OVERLOOKED TUMOR LEADS TO MAN’S PREVENTABLE DEATH
Doe*, Plaintiff vs. SMITH*, Defendant
13th Circuit, Hillsborough County, Florida
The plaintiff, age 36, presented to Tampa General Hospital for evaluation
of a lesion in the proximal femur of his left hip in November, 1995. Dr.
Art Walling, an orthopedic oncologist, scheduled plaintiff for a biopsy.
The biopsy was sent to the Pathology Department at Tampa General Hospital
where the defendant pathologists read the biopsy as normal. Due to the
normal reading, Dr. Walling evacuated the lesion, packed the area with
bone graft material and then inserted orthopedic hardware, including orthopedic
plates and screws to stabilize the femur.
Over the ensuing 14 months, plaintiff’s lesion did not heal. He had
14 subsequent surgeries, including 12 debridement procedures for suspected
infection. The orthopedic hardware was eventually removed and a muscle
flap procedure was performed. In November, 1996, plaintiff had a second
biopsy of the same site. iopsy slides were then sent to M.D. Anderson
in Houston, Texas and to Shands Hospital at the University of Florida
in Gainesville, Florida. Dr. Alberto Ayala at M.D. Anderson and Dr. Suzanne
Spanier at Shands both interpreted the 1996 biopsy slides as angiosarcoma,
a malignant vascular tumor in plaintiff’s femur. Plaintiff immediately
underwent an amputation of his leg and hip.
After making the cancer diagnosis, Dr. Ayala and Dr. Spanier requested
re-cut slides from the November, 1995 biopsy. The defendant pathologist,
having received word that her patient was diagnosed with a malignant vascular
tumor and that pathologists at M.D. Anderson and Shands were requesting
re-cuts of the tissue that she diagnosed as normal, instructed histotechnicians
at the Tampa General Hospital laboratory to destroy portions of plaintiff’s
pathology specimen and to make re-cuts from only selected portions of
the 1995 tissue. The “new”re-cuts were sent to M.D. Anderson
and Shands and, despite the selected presentation, both institutions diagnosed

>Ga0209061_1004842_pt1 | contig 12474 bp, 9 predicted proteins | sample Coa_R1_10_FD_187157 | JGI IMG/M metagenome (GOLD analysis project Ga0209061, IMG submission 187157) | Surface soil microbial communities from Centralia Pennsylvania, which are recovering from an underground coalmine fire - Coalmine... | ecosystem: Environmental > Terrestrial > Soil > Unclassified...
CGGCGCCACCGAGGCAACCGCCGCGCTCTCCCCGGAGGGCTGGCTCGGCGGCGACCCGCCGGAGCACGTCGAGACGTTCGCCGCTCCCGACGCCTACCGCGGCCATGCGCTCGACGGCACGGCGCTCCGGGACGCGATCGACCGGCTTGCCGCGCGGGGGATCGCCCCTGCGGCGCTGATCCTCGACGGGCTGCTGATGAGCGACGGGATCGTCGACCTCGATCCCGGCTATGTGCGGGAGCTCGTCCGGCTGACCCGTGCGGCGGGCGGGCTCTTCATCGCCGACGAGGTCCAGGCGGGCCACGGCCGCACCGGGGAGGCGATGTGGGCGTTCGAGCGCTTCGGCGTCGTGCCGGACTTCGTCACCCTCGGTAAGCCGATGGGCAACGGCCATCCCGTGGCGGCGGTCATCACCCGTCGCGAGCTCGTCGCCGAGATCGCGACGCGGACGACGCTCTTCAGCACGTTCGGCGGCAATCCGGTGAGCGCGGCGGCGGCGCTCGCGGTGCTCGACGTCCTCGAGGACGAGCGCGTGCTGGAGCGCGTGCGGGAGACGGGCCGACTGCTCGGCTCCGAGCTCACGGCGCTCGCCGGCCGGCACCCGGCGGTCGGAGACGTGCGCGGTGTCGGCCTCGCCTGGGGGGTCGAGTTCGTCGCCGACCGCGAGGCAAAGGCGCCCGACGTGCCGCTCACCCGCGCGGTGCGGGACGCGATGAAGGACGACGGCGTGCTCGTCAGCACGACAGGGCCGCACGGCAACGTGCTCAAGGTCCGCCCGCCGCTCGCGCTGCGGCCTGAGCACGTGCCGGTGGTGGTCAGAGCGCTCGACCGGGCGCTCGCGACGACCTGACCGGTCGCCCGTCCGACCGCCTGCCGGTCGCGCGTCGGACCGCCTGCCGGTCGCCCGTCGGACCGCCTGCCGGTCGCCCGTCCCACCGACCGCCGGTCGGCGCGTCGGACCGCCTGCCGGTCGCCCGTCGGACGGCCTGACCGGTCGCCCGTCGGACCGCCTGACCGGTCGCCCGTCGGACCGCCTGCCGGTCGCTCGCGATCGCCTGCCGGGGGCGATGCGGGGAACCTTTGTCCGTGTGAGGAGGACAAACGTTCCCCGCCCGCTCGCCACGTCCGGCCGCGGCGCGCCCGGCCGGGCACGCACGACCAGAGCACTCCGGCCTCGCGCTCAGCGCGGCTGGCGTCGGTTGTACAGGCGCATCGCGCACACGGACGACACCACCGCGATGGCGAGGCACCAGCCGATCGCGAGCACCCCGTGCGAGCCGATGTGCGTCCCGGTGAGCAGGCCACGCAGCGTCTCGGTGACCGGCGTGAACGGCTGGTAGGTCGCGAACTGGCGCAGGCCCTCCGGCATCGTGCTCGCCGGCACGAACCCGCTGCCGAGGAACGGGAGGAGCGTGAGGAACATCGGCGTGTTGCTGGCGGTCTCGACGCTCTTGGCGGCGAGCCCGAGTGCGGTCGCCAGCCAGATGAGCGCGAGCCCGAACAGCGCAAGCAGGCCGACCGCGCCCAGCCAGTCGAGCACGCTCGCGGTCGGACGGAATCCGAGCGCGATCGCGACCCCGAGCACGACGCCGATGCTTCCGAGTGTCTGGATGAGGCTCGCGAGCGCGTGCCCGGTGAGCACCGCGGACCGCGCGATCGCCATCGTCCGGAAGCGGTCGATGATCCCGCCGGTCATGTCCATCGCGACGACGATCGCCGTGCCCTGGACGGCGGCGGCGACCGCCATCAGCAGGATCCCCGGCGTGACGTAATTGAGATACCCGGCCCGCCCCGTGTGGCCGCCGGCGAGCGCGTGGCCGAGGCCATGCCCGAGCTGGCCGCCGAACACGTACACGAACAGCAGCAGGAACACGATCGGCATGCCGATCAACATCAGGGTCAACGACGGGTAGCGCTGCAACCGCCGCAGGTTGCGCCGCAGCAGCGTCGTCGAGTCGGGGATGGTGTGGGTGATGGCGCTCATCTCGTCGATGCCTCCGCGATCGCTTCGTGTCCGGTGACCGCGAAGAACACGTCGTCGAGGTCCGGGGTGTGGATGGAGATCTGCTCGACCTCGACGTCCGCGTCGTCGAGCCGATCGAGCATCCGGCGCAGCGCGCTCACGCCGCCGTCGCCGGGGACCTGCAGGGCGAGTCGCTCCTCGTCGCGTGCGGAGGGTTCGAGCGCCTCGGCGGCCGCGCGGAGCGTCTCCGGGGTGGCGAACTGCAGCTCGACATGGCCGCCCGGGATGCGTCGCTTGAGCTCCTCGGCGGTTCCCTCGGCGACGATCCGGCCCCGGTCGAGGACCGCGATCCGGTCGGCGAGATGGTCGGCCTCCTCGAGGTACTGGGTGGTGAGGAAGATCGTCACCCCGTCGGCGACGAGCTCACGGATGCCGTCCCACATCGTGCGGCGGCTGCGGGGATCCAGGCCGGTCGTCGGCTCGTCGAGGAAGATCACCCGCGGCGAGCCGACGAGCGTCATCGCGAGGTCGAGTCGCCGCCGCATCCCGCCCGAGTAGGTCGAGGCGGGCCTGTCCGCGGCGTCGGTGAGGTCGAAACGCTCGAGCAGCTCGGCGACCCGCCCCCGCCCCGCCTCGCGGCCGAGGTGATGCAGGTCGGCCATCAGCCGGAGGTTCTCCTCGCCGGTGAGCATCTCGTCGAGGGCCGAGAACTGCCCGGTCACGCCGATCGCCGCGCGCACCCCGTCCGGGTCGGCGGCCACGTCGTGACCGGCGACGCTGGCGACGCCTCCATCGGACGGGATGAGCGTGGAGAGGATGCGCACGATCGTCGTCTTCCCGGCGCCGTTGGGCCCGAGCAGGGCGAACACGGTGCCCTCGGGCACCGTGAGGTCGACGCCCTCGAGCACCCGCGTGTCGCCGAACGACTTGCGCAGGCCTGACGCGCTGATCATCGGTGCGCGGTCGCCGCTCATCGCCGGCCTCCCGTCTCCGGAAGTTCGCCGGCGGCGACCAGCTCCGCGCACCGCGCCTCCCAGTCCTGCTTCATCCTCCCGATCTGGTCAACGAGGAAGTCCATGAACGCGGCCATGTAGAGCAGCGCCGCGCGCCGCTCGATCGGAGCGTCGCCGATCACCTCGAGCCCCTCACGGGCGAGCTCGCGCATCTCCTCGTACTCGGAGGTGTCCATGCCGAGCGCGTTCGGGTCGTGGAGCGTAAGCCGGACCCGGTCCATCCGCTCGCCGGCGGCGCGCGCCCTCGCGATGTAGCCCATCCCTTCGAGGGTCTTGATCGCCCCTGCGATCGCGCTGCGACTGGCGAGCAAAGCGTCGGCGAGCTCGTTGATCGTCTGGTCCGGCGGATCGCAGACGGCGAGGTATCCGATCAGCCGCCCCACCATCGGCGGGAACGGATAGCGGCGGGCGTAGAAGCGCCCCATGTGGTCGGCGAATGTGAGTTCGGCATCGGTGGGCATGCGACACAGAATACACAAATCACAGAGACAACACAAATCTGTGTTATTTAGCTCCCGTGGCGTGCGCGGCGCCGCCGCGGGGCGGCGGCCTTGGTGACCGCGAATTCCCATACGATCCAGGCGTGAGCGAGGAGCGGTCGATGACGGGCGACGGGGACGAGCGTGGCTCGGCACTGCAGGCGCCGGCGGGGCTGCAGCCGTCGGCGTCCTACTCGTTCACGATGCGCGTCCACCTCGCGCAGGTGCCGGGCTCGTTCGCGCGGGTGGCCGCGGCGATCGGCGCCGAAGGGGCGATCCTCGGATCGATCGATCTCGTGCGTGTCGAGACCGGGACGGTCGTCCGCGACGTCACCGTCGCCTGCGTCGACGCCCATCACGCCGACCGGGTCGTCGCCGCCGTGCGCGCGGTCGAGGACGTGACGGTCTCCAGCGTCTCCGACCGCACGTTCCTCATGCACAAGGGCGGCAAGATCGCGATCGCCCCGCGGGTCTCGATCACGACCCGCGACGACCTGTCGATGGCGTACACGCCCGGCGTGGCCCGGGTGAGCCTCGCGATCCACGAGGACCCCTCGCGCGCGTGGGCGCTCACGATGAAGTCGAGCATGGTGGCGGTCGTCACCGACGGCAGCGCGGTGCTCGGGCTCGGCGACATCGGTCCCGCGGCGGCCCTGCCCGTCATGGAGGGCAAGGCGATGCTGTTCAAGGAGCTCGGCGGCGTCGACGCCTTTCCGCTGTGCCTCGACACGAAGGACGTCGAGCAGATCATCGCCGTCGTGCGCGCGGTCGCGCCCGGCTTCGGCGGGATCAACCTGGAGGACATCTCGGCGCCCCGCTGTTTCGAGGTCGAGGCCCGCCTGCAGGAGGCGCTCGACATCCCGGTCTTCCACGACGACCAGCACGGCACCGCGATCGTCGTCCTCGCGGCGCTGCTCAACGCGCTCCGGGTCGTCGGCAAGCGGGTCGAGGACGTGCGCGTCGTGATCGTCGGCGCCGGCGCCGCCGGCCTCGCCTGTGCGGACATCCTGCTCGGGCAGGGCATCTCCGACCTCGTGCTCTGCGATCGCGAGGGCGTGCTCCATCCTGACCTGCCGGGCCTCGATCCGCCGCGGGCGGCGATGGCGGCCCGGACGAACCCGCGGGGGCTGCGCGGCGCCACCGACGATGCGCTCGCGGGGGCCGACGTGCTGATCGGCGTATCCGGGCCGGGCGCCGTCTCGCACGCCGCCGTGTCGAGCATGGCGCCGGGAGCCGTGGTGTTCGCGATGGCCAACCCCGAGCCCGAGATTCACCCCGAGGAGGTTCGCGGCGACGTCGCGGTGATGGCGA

the 1995 tissue as cancerous.
Plaintiff, having lost his leg and hip, required chemotherapy and follow
up treatment. The cancer, however, metastasized to his lungs and he died
in September, 1997. His wife continued the case as a wrongful death action.
In March, 1998, during the deposition of a histotechnician at Tampa General
Hospital, we learned for the first time of the defendant pathologist’s
cover up and further discovered that the histotechnician who had been
ordered by the defendant to destroy certain tissue had actually saved
the tissue in a plastic bag in his desk drawer. The histotechnician produced
the bag and the tissue specimen at the deposition. The tissue was then
sent to an independent pathology lab and slides were made. Plaintiff’s
expert, Steven Hajdu, M.D., reviewed the slides and determined that the
removed tissue contained the most prolific and obvious example of a malignant
vascular tumor. According to Dr. Hajdu, the 1995 biopsy, which was the
one misdiagnosed by the defendant pathologist, revealed a low grade, treatable
malignant vascular tumor in plaintiff’s proximal femur. At that
time the tumor had an excellent prognosis, the plaintiff would have not
needed any amputation, and the probabilities were that, with proper treatment,
the plaintiff would have survived.
Dr. Ayala at M.D. Anderson testified that the defendant pathologist deviated
from the standard of care.
The plaintiff was a custom home builder in Florida before his death. His
annual earnings at the time of his death were approximately $40,000.
The present value of the lost earnings and support claim was $900,000.
He had no children.
* We are not permitted to disclose the actual names of the parties pursuant
to the terms of the settlement agreement.